This is really a post about fiber so for those of you not interested, here’s the photo of the day.
We’ re here in the autumn and there’s no central heat. It shouldn’t get too cold but both bathroom windows are permanently open with louvers. There’s a portable oil electric heater in a pinch. The old gas heater in the living room doesn’t seem to work. I knew this ahead of time and bought a kit for a merino, mohair blanket from the Elegant Ewe in New Hampshire with yarn from Mountain Colors. I started it after we left home, worked on it in New Jersey, Tasmania and Finished it on Deal Island. It’s lovely: soft, light and warm.
My hair is a bit, ahem, unruly. Especially in the winds we have here. So I knit another calorimetry headband with yarn leftover from the blanket. It keeps my hair in check and my head and ears warm.
I brought a charkha loom with me to spin cotton. I hadn’t been able to use it successfully at home but with time, patience and great instructions from urbanspinner, I made thread. I spent several Hours and literally made a spool of thread. But it’s my thread and I was able to put it straight to work.
I am knitting a Shetland shawl with miles of cobweb yarn, which I wound into balls before I left home. It begins with a provisional cast on and I used my new thread to crochet a chain to use as my starting point. I love the loom for all it’s gadgets. There’s even a skein winder. I wound the skeins on to paper quills and then plied them together using clothes pins to create a tensioned lazy kate. So cute and it all folds up into a little box shaped box.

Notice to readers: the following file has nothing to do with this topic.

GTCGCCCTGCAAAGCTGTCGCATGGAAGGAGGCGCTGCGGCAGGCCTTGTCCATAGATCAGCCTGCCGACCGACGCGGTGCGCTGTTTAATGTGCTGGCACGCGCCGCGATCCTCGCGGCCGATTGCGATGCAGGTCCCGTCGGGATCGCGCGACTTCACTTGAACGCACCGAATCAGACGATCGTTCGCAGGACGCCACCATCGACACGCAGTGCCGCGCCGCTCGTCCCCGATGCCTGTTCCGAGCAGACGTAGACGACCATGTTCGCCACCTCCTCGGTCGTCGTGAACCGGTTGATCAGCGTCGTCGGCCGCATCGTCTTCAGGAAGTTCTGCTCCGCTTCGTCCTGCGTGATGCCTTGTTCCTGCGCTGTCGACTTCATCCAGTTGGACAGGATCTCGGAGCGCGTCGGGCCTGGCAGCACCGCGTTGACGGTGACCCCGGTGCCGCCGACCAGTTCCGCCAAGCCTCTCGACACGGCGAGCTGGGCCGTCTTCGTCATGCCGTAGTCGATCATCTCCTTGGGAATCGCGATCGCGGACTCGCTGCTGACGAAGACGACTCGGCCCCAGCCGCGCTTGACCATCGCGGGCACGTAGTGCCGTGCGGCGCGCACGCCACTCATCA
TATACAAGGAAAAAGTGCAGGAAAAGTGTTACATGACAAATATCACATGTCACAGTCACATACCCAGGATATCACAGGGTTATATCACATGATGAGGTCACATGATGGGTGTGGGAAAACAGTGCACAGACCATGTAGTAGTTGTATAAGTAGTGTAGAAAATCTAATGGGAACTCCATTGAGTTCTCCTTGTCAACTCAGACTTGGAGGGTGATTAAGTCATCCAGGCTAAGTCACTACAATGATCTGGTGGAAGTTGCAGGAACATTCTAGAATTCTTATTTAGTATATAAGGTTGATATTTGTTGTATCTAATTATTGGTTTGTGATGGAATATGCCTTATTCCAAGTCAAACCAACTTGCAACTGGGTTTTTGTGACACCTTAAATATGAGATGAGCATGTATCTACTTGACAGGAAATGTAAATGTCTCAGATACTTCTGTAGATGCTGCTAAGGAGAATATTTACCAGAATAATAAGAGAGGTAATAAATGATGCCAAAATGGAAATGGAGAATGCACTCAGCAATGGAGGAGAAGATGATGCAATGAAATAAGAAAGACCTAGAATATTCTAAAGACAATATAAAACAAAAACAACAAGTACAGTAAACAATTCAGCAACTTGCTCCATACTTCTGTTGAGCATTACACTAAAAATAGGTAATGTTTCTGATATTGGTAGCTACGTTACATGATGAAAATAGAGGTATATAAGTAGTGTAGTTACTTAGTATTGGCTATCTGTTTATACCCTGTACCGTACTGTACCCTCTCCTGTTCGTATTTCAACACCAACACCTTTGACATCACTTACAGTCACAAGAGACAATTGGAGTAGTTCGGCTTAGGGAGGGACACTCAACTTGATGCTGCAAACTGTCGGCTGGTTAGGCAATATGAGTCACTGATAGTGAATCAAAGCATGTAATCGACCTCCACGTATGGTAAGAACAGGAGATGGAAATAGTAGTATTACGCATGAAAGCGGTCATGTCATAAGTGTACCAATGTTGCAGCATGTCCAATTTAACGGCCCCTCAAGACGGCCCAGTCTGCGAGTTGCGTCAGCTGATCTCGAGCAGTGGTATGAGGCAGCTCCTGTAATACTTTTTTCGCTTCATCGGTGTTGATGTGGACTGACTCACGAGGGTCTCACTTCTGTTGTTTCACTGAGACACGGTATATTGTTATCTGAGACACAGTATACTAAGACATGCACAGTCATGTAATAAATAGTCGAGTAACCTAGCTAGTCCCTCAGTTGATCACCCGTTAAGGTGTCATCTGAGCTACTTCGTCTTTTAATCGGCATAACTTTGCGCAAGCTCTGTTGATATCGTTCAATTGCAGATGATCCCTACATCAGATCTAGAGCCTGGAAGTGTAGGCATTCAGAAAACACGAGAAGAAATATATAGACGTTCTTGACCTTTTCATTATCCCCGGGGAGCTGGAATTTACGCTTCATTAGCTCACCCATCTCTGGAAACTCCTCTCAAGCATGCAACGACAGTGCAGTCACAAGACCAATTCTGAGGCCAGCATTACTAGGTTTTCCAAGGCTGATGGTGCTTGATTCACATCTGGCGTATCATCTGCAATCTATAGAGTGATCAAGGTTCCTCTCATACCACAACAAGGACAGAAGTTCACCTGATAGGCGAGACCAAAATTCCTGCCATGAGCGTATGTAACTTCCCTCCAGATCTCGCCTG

Finally I need a belt and a pair of slippers. There’s too much Cape Barren Geese poo to wear my crocs inside and out. So I found an easy pattern I’ll make sometime. For a belt, I brought my cards for tablet weaving and some mercerized cotton. I also brought 3 spools of thread if I decide to make ribbons with sewing thread. Or if my spun thread is strong enough, which I highly doubt, I could use that. It may be possible because I brought some silk (empty of their larvae) cocoons and if I can figure out how to spin silk from them, the thread should be very strong.
So anyway, I needed to create a loom on the go. There are c-clamps in the workshop but then I’d have to weave indoors and it is too beautiful for that. I saw an old article in TWIST which showed an interesting tensioning device. It used to pieces of wood that the warp wraps around an holds itself tight. So found a scrap of wood, cut it I two and drilled a couple of holes. A scrap piece of wire holds the whole thing together and laces through two belt buckles on my jeans. So it works like a backstrap device without the back.
Just trying to have fun.
2 thoughts on “Fiber interlude on Deal Island”
Such fun and those projects which you complete on Deal will always carry you back to that place and time. Love what you have achieved with the charkha loom. I have spun lots of cotton but only on a spinning wheel. The island backstrap loom looks great and I feel sure it will produce something amazing – this is truly what the fundamentals of weaving are all about. Some weavers would think nothing of paying hundreds of dollars for a loom for the same result. I feel sure your fibre projects could support a one woman exhibition by the time you come off the island. I only wish you could have time back in Hobart so you could “show and tell” at our spinners guild. Have the best fun you can!
What great ideas! A true testament to the saying “necessity is the mother of invention”.